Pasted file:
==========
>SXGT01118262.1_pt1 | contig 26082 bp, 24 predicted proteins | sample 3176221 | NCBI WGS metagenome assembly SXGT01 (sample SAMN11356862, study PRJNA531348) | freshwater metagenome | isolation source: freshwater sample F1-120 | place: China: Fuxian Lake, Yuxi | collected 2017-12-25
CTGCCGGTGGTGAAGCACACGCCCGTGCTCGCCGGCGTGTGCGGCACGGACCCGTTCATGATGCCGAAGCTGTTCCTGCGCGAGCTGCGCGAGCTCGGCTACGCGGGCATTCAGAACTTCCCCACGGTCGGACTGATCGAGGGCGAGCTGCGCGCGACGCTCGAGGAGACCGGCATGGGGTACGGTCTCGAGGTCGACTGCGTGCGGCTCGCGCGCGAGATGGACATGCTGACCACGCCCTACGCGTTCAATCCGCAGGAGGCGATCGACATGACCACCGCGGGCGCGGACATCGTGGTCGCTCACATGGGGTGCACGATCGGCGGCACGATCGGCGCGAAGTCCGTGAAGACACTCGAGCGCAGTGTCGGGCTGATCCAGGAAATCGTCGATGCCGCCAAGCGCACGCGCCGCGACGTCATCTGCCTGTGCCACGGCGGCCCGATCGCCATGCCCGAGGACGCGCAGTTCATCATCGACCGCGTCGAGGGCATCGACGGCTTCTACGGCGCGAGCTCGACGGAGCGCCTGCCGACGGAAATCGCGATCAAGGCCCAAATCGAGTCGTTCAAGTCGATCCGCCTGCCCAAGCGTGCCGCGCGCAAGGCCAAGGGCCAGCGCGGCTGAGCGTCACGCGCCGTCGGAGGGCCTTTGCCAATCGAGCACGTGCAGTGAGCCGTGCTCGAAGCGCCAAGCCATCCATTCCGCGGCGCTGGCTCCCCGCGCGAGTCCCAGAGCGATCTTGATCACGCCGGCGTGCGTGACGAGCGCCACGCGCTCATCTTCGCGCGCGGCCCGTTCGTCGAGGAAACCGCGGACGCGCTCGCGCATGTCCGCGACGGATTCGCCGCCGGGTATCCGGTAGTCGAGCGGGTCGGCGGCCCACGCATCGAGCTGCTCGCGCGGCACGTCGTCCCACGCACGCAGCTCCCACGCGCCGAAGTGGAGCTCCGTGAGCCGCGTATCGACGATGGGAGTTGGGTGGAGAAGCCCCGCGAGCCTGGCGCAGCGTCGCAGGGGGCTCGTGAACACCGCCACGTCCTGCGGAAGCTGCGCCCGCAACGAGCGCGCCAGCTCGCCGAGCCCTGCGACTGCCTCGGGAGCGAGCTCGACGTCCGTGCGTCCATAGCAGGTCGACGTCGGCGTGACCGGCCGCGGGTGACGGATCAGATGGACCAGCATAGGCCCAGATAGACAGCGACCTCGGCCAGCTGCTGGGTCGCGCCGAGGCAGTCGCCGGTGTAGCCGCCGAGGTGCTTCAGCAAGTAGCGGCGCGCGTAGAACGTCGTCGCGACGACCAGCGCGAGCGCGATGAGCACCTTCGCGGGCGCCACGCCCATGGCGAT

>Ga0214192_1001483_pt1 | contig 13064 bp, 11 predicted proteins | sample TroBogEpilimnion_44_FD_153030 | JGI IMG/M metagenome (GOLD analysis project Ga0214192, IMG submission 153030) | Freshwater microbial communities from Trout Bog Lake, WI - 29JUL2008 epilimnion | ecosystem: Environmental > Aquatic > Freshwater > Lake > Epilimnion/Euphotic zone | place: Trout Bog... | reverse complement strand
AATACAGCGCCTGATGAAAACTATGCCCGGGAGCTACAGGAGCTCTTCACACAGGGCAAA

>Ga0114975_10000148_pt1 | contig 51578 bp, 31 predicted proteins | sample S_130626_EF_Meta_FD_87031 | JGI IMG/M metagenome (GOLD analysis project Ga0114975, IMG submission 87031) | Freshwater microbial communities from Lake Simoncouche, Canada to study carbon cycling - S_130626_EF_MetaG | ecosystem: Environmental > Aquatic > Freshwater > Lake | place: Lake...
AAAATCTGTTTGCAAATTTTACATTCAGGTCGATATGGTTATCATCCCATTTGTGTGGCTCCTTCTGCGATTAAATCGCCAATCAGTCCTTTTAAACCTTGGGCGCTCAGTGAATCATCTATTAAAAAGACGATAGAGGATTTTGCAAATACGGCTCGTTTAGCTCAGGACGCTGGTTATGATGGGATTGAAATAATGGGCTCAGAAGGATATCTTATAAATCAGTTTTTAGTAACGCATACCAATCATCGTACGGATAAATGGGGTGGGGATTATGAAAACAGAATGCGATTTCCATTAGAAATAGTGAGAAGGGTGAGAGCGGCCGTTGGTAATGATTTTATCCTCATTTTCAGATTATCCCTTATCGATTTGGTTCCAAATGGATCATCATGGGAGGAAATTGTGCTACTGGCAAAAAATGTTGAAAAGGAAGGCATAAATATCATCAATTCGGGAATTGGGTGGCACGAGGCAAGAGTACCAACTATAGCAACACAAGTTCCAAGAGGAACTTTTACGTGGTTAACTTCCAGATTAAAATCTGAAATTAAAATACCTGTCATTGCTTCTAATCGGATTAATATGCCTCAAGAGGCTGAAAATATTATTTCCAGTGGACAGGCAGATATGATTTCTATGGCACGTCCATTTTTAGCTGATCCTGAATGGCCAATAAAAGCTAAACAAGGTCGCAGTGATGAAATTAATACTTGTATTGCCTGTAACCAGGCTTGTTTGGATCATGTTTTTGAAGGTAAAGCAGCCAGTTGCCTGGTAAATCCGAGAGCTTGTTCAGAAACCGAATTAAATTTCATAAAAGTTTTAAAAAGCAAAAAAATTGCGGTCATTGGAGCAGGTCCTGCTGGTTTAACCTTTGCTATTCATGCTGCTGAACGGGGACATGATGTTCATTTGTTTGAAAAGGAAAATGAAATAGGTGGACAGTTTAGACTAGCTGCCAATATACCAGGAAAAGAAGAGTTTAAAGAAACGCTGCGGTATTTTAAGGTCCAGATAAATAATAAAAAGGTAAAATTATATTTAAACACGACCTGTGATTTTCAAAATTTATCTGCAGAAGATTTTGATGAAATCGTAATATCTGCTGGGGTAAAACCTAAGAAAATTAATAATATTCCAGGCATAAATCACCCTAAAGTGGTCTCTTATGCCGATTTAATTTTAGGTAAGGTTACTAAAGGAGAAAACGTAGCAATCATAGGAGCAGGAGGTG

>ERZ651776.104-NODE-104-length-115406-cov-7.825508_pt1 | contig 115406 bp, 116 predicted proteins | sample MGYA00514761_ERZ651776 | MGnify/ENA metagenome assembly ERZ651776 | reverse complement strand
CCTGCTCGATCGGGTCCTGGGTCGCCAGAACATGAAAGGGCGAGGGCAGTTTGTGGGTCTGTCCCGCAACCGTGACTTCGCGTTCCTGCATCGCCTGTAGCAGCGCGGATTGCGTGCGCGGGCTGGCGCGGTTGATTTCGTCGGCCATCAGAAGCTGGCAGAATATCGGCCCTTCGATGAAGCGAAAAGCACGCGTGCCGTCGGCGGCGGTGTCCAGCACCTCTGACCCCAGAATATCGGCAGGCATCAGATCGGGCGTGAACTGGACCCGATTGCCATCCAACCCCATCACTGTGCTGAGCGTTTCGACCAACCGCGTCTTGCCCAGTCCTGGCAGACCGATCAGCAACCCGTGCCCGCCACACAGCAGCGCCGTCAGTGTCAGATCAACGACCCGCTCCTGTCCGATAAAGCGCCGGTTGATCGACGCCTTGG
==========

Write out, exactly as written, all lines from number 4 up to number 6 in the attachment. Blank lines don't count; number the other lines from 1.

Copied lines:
AATACAGCGCCTGATGAAAACTATGCCCGGGAGCTACAGGAGCTCTTCACACAGGGCAAA

>Ga0114975_10000148_pt1 | contig 51578 bp, 31 predicted proteins | sample S_130626_EF_Meta_FD_87031 | JGI IMG/M metagenome (GOLD analysis project Ga0114975, IMG submission 87031) | Freshwater microbial communities from Lake Simoncouche, Canada to study carbon cycling - S_130626_EF_MetaG | ecosystem: Environmental > Aquatic > Freshwater > Lake | place: Lake...
AAAATCTGTTTGCAAATTTTACATTCAGGTCGATATGGTTATCATCCCATTTGTGTGGCTCCTTCTGCGATTAAATCGCCAATCAGTCCTTTTAAACCTTGGGCGCTCAGTGAATCATCTATTAAAAAGACGATAGAGGATTTTGCAAATACGGCTCGTTTAGCTCAGGACGCTGGTTATGATGGGATTGAAATAATGGGCTCAGAAGGATATCTTATAAATCAGTTTTTAGTAACGCATACCAATCATCGTACGGATAAATGGGGTGGGGATTATGAAAACAGAATGCGATTTCCATTAGAAATAGTGAGAAGGGTGAGAGCGGCCGTTGGTAATGATTTTATCCTCATTTTCAGATTATCCCTTATCGATTTGGTTCCAAATGGATCATCATGGGAGGAAATTGTGCTACTGGCAAAAAATGTTGAAAAGGAAGGCATAAATATCATCAATTCGGGAATTGGGTGGCACGAGGCAAGAGTACCAACTATAGCAACACAAGTTCCAAGAGGAACTTTTACGTGGTTAACTTCCAGATTAAAATCTGAAATTAAAATACCTGTCATTGCTTCTAATCGGATTAATATGCCTCAAGAGGCTGAAAATATTATTTCCAGTGGACAGGCAGATATGATTTCTATGGCACGTCCATTTTTAGCTGATCCTGAATGGCCAATAAAAGCTAAACAAGGTCGCAGTGATGAAATTAATACTTGTATTGCCTGTAACCAGGCTTGTTTGGATCATGTTTTTGAAGGTAAAGCAGCCAGTTGCCTGGTAAATCCGAGAGCTTGTTCAGAAACCGAATTAAATTTCATAAAAGTTTTAAAAAGCAAAAAAATTGCGGTCATTGGAGCAGGTCCTGCTGGTTTAACCTTTGCTATTCATGCTGCTGAACGGGGACATGATGTTCATTTGTTTGAAAAGGAAAATGAAATAGGTGGACAGTTTAGACTAGCTGCCAATATACCAGGAAAAGAAGAGTTTAAAGAAACGCTGCGGTATTTTAAGGTCCAGATAAATAATAAAAAGGTAAAATTATATTTAAACACGACCTGTGATTTTCAAAATTTATCTGCAGAAGATTTTGATGAAATCGTAATATCTGCTGGGGTAAAACCTAAGAAAATTAATAATATTCCAGGCATAAATCACCCTAAAGTGGTCTCTTATGCCGATTTAATTTTAGGTAAGGTTACTAAAGGAGAAAACGTAGCAATCATAGGAGCAGGAGGTG